Artificial Intelligence is disruptive, easily as disruptive as drones (if not more), so when you combine the two you really get something amazing. And that’s exactly what happened, thanks to funding from Google and two years of hard work by a NASA JPL team. Combining the two, the JPL team in question created a self-piloting, racing drone. Once built, they really took their project took the next level with their “testing methodology,” too. What exactly was the methodology? Well, it wasn’t so much was a what, but rather a who; specifically, Ken Loo, a Google engineer and Drone Racing League pilot.
In a California warehouse in October, quadcopter drones zoomed and buzzed, racing through an obstacle course of black-and-white checkered arches. On one team: drones guided by software and AI, the work of a team from NASA’s Jet Propulsion Laboratory. On the other: a drone steered by a human professional—Ken Loo, a Google engineer and Drone Racing League pilot.
The official results? Score one for flesh and blood. The human-piloted drone completed the course faster, on average flying the laps more than two seconds quicker than the software-powered craft.
While this might seem like something out of a sci-fi movie, if JPLs new technology goes mainstream, you can expect it to be commonplace. Implausible? Consider the computer power required by this AI feat? The JPL drone is powered by a Qualcomm Snapdragon Flight board, so in layman’s terms, that means it has the processing power of a smart phone. How far did they take it?
The team built three custom drones (dubbed Batman, Joker and Nightwing) and developed the complex algorithms the drones needed to fly at high speeds while avoiding obstacles. These algorithms were integrated with Google’s Tango technology, which JPL also worked on.
The drones were built to racing specifications and could easily go as fast as 80 mph (129 kph) in a straight line.
Considering the limited resource requirements, the software is doing some impressive things. Consider how it navigates:
Like a racecar driver learning a course, the drone needs to know the best lines to take to get where it’s going quickly. “We either hand-carry the drone around the course, or we manually fly it,” Reid says, “so we can teach the drone where the race track is.”
But that’s just the beginning. From there, the team figures out the best route for the drone to take by modeling it on computers. That process allows the humans to participate and make sure that the path is actually a safe one that keeps their pricey drone in one piece. In other words, for this competition, the drone wasn’t figuring out the best way to fly all on its own—people were involved. In that sense, it wasn’t a true, independent artificial intelligence system like those that automatically power, for example, language translation on Facebook.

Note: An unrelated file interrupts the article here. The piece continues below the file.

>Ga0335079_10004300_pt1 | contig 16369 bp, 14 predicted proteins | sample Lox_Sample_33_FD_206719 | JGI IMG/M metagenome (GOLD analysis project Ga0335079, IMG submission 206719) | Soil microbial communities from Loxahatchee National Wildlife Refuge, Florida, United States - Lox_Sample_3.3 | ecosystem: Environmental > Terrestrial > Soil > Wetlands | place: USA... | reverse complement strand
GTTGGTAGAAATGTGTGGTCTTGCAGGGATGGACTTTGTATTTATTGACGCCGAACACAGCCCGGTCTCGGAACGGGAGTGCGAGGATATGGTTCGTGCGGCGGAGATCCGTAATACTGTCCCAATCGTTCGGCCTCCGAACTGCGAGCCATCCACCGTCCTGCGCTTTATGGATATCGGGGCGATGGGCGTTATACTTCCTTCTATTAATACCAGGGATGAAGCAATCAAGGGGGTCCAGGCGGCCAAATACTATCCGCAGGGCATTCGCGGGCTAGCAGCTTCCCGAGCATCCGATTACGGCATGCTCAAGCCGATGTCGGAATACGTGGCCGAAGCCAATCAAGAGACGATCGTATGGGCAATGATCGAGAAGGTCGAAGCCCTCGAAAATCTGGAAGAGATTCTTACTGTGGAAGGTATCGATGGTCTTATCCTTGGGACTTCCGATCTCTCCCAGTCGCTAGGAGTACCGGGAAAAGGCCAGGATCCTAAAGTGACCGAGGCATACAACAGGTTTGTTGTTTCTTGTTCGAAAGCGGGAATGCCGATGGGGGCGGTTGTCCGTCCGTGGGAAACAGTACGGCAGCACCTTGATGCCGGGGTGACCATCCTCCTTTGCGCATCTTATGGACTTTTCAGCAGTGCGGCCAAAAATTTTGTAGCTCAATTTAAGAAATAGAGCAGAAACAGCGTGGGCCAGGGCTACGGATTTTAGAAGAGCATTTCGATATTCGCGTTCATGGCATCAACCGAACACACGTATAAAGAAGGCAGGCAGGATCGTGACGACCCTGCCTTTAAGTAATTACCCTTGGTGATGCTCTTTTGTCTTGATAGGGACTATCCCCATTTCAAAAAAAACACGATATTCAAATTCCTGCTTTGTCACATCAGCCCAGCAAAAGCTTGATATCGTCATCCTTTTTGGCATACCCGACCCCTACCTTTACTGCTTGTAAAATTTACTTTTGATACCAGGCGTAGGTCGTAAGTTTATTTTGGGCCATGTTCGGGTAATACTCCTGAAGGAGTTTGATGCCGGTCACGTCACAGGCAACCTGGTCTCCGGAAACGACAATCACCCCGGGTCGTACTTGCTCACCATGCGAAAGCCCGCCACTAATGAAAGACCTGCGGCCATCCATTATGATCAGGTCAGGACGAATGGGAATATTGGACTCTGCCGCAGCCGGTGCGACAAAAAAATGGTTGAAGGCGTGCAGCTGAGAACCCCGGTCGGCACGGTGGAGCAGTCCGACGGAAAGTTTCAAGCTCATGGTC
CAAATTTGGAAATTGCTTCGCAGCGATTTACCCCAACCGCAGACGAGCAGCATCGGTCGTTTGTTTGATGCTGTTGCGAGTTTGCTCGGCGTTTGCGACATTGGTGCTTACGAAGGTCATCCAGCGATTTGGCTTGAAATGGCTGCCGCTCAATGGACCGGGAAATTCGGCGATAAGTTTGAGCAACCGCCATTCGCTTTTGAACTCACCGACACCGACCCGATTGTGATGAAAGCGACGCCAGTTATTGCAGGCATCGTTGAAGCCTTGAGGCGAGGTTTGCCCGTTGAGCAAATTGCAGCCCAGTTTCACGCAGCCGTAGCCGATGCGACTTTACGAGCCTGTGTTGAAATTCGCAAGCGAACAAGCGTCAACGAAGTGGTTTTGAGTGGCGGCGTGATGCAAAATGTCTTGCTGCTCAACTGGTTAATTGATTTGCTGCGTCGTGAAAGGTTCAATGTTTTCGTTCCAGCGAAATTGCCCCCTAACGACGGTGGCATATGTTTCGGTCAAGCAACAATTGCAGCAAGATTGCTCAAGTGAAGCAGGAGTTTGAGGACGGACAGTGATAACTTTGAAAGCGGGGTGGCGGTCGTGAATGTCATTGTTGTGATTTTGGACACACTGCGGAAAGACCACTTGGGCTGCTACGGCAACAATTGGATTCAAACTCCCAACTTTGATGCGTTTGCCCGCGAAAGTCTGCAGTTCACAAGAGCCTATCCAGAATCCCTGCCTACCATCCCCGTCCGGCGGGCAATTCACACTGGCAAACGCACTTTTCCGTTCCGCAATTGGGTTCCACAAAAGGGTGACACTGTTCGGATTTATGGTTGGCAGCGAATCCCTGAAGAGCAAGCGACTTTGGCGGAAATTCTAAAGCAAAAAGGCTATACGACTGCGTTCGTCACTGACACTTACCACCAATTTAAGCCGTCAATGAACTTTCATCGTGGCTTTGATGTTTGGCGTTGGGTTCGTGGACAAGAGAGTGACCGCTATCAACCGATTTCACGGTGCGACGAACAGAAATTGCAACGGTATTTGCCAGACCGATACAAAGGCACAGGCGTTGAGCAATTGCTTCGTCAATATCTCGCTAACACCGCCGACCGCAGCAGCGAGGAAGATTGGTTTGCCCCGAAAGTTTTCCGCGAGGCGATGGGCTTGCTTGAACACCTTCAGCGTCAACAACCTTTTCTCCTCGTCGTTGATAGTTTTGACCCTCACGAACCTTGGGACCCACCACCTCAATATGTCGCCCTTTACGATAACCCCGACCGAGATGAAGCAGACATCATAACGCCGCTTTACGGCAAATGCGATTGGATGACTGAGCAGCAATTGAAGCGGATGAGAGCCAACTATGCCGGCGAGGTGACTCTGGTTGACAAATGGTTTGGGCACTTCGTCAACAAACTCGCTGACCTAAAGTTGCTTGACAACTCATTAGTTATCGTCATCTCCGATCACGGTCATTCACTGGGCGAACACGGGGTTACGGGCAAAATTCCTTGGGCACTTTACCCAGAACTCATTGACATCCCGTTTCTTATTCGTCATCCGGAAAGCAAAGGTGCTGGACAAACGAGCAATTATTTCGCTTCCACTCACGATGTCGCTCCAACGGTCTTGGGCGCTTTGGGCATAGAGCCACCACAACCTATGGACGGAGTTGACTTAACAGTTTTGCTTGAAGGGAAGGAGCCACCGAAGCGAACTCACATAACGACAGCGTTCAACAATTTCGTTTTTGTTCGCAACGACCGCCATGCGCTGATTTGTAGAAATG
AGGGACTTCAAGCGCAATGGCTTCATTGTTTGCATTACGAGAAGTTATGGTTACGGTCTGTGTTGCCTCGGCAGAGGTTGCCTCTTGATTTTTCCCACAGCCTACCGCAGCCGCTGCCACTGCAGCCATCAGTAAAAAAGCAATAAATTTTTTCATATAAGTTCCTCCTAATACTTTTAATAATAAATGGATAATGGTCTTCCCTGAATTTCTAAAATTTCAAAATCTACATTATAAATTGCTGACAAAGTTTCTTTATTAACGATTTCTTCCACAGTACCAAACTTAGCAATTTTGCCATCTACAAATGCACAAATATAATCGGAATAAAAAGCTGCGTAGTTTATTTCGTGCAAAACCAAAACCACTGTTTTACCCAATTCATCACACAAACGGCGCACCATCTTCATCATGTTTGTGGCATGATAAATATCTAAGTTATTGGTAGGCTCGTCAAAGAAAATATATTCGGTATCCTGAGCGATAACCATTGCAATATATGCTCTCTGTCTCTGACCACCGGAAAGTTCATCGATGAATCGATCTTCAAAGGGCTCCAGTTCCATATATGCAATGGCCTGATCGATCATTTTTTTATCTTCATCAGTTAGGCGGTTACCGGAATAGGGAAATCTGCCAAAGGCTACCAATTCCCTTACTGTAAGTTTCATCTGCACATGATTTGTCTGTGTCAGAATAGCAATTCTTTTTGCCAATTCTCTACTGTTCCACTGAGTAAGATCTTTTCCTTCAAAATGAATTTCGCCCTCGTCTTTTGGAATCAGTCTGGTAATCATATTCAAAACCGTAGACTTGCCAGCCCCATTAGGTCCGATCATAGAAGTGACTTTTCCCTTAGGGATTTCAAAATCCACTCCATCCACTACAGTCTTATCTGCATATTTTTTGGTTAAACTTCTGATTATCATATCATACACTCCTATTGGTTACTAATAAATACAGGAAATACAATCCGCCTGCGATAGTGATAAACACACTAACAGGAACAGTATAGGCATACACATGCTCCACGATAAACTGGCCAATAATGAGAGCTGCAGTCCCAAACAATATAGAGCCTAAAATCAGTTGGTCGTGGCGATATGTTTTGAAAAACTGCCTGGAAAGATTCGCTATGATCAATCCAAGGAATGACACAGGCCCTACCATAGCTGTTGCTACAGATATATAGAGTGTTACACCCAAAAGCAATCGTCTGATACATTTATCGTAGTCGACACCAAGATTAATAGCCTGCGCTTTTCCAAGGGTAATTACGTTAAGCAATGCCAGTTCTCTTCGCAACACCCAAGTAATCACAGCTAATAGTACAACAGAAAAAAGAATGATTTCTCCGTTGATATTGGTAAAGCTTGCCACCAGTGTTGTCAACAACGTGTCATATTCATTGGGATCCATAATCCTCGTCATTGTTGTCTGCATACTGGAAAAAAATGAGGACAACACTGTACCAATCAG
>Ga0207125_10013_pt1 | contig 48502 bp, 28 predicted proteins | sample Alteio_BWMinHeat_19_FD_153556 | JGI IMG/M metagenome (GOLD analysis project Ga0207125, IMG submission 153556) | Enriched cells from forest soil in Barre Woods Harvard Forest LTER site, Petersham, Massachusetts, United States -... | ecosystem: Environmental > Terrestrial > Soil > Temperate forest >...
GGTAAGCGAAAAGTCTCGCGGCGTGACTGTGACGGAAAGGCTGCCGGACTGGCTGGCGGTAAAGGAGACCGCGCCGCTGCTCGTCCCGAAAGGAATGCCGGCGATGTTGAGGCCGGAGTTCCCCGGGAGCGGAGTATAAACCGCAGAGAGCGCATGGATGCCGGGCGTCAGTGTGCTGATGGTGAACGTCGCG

From there, after the drone is programmed with the route, it’s off to the races. Reid stresses that while the route planning actually took place offboard the drone, in the future it could happen using just the drone’s onboard computer.
In my opinion, the real magic isn’t how it navigates, but instead, how it can improve algorithmically. The AI let’s it learn, just like a real pilot, but without all the test flights.
Loo learned quickly by flying the course multiple times, Reid says. But the NASA team did things differently. “We only need to fly once, and then we can sit there for a few hours crunching numbers to get better,” he says. Interestingly, that optimization process—using algorithms to figure out the best route—took a lot of time.
“The human pilot has to learn by flying—whereas we can record it, and learn without even flying the drone,” Reid says.
Had the NASA team had more time that day to run the software and figure out the best route to take around the course, the resulting race times could have been different—the AI drone might have beaten the human.
So what’s it’s biggest limitation to performance today?
The biggest performance limitation for fast indoor flight comes from the shutter speed of the onboard cameras that are used to track the drone’s motion—flying too fast while too close to the ground, or rolling or pitching too quickly can cause the image to blur and the drone to become lost. We addressed this in two ways: First, by using two wide field-of-view cameras—by pointing one forwards and the other downwards, the >250-degree field-of-view allows the drone to always see the horizon. Second, we adjusted trajectories to cap rotation rates and speed-to-height ratio.
I for one am excited to watch the continued research and work being done by JPL, and others like the University of Pennsylvania and DARPA. Drones and their components continue to miniaturize, more efficient, and more capable, which leads to an increased amount of research in autonomous and in some cases AI driven autonomous flight.
As exciting as this is, it’s important to recognize that there will be a human element in commercial drone operation for years and years to come. Skill requirements changes over time, and it’s important to stay abreast of the changes. At Drone Universities, you can learn the skills you needs, hands-on, from industry experts. We offer a variety of courses, includes FAA Part 107 training. Learn at a drone school you can trust, learn from Drone Universities.
Want to see this drone in action? Then check-out the video below:
Drone Race: Human vs. Machine
JPL engineers put together a drone race to find which is faster – a drone operated by a human or one operated by artificial intelligence. The race capped two years of research into drone autonomy funded by Google.